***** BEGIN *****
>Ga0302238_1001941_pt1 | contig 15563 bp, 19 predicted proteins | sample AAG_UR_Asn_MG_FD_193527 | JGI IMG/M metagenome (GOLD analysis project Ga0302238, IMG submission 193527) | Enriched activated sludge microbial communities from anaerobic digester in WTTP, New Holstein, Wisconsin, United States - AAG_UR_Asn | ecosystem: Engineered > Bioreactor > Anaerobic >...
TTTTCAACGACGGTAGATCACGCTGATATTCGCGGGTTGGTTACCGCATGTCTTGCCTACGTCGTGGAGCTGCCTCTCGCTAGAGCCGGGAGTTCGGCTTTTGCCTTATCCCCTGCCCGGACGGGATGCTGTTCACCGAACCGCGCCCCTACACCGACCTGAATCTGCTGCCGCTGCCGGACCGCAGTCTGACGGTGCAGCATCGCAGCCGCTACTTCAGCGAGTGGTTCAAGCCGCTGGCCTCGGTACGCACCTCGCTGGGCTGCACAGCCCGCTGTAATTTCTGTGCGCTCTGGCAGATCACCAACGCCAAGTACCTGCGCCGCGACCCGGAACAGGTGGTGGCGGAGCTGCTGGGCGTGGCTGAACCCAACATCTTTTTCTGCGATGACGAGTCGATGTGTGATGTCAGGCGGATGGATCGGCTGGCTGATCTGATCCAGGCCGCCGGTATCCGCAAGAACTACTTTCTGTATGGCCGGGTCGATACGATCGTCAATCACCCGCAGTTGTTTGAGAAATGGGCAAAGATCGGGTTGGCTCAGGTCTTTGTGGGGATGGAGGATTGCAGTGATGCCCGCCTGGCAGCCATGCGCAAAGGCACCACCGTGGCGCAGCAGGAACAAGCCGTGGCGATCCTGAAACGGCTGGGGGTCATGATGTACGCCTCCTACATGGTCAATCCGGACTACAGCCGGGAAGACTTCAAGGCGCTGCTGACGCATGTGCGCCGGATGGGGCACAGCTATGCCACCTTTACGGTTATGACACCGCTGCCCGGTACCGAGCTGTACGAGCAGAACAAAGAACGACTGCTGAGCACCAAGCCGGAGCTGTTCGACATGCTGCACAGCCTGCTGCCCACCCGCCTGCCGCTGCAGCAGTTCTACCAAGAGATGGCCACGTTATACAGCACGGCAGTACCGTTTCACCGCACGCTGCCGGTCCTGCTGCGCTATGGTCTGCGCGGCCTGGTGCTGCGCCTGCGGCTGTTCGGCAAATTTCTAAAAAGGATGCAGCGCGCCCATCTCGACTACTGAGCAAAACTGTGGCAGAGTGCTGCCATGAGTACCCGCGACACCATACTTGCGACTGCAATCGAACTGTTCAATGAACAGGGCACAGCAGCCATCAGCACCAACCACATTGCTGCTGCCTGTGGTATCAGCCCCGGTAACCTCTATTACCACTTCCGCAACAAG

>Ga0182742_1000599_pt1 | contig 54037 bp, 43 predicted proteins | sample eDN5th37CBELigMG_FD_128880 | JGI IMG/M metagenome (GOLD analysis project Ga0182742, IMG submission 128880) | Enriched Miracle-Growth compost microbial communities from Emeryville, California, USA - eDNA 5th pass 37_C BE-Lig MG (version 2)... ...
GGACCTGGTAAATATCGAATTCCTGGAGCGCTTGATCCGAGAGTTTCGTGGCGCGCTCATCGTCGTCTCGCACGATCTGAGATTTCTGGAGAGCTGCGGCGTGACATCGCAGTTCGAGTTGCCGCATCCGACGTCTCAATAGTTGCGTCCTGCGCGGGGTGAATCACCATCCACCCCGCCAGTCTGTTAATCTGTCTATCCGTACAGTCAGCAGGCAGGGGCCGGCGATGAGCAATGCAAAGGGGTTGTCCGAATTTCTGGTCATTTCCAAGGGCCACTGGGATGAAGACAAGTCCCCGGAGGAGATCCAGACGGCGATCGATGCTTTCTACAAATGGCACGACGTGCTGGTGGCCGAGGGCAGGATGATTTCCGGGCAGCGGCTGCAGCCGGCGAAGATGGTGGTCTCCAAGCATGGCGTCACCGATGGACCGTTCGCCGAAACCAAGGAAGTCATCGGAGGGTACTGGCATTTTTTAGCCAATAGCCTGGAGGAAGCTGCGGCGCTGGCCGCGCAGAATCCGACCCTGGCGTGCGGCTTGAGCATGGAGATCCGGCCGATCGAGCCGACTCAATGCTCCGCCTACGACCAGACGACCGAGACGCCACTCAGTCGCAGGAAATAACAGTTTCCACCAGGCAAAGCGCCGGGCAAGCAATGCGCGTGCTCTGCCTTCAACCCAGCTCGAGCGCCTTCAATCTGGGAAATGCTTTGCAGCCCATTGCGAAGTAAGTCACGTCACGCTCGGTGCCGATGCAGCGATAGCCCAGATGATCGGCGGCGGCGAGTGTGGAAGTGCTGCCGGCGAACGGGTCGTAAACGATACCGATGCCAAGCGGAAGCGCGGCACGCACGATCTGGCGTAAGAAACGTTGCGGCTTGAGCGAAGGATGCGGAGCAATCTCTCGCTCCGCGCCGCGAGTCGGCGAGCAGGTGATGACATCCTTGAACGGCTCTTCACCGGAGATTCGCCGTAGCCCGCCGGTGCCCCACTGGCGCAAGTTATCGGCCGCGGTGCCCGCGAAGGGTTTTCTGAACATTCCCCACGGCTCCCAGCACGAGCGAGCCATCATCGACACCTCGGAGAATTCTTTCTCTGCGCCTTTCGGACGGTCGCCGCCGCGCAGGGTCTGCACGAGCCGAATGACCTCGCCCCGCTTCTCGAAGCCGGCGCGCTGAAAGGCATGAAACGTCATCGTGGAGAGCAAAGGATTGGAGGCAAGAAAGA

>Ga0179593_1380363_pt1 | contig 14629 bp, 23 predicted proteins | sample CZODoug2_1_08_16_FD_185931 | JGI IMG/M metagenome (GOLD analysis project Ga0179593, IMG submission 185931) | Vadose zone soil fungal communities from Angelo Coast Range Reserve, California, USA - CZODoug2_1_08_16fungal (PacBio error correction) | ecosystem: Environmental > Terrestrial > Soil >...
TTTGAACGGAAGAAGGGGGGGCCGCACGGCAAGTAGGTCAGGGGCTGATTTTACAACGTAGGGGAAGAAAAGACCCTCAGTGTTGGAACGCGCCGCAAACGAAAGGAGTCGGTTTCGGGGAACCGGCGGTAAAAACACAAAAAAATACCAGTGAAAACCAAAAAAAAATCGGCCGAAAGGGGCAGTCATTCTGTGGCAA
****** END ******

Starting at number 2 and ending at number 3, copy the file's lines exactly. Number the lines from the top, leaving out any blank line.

TTTTCAACGACGGTAGATCACGCTGATATTCGCGGGTTGGTTACCGCATGTCTTGCCTACGTCGTGGAGCTGCCTCTCGCTAGAGCCGGGAGTTCGGCTTTTGCCTTATCCCCTGCCCGGACGGGATGCTGTTCACCGAACCGCGCCCCTACACCGACCTGAATCTGCTGCCGCTGCCGGACCGCAGTCTGACGGTGCAGCATCGCAGCCGCTACTTCAGCGAGTGGTTCAAGCCGCTGGCCTCGGTACGCACCTCGCTGGGCTGCACAGCCCGCTGTAATTTCTGTGCGCTCTGGCAGATCACCAACGCCAAGTACCTGCGCCGCGACCCGGAACAGGTGGTGGCGGAGCTGCTGGGCGTGGCTGAACCCAACATCTTTTTCTGCGATGACGAGTCGATGTGTGATGTCAGGCGGATGGATCGGCTGGCTGATCTGATCCAGGCCGCCGGTATCCGCAAGAACTACTTTCTGTATGGCCGGGTCGATACGATCGTCAATCACCCGCAGTTGTTTGAGAAATGGGCAAAGATCGGGTTGGCTCAGGTCTTTGTGGGGATGGAGGATTGCAGTGATGCCCGCCTGGCAGCCATGCGCAAAGGCACCACCGTGGCGCAGCAGGAACAAGCCGTGGCGATCCTGAAACGGCTGGGGGTCATGATGTACGCCTCCTACATGGTCAATCCGGACTACAGCCGGGAAGACTTCAAGGCGCTGCTGACGCATGTGCGCCGGATGGGGCACAGCTATGCCACCTTTACGGTTATGACACCGCTGCCCGGTACCGAGCTGTACGAGCAGAACAAAGAACGACTGCTGAGCACCAAGCCGGAGCTGTTCGACATGCTGCACAGCCTGCTGCCCACCCGCCTGCCGCTGCAGCAGTTCTACCAAGAGATGGCCACGTTATACAGCACGGCAGTACCGTTTCACCGCACGCTGCCGGTCCTGCTGCGCTATGGTCTGCGCGGCCTGGTGCTGCGCCTGCGGCTGTTCGGCAAATTTCTAAAAAGGATGCAGCGCGCCCATCTCGACTACTGAGCAAAACTGTGGCAGAGTGCTGCCATGAGTACCCGCGACACCATACTTGCGACTGCAATCGAACTGTTCAATGAACAGGGCACAGCAGCCATCAGCACCAACCACATTGCTGCTGCCTGTGGTATCAGCCCCGGTAACCTCTATTACCACTTCCGCAACAAG

>Ga0182742_1000599_pt1 | contig 54037 bp, 43 predicted proteins | sample eDN5th37CBELigMG_FD_128880 | JGI IMG/M metagenome (GOLD analysis project Ga0182742, IMG submission 128880) | Enriched Miracle-Growth compost microbial communities from Emeryville, California, USA - eDNA 5th pass 37_C BE-Lig MG (version 2)... ...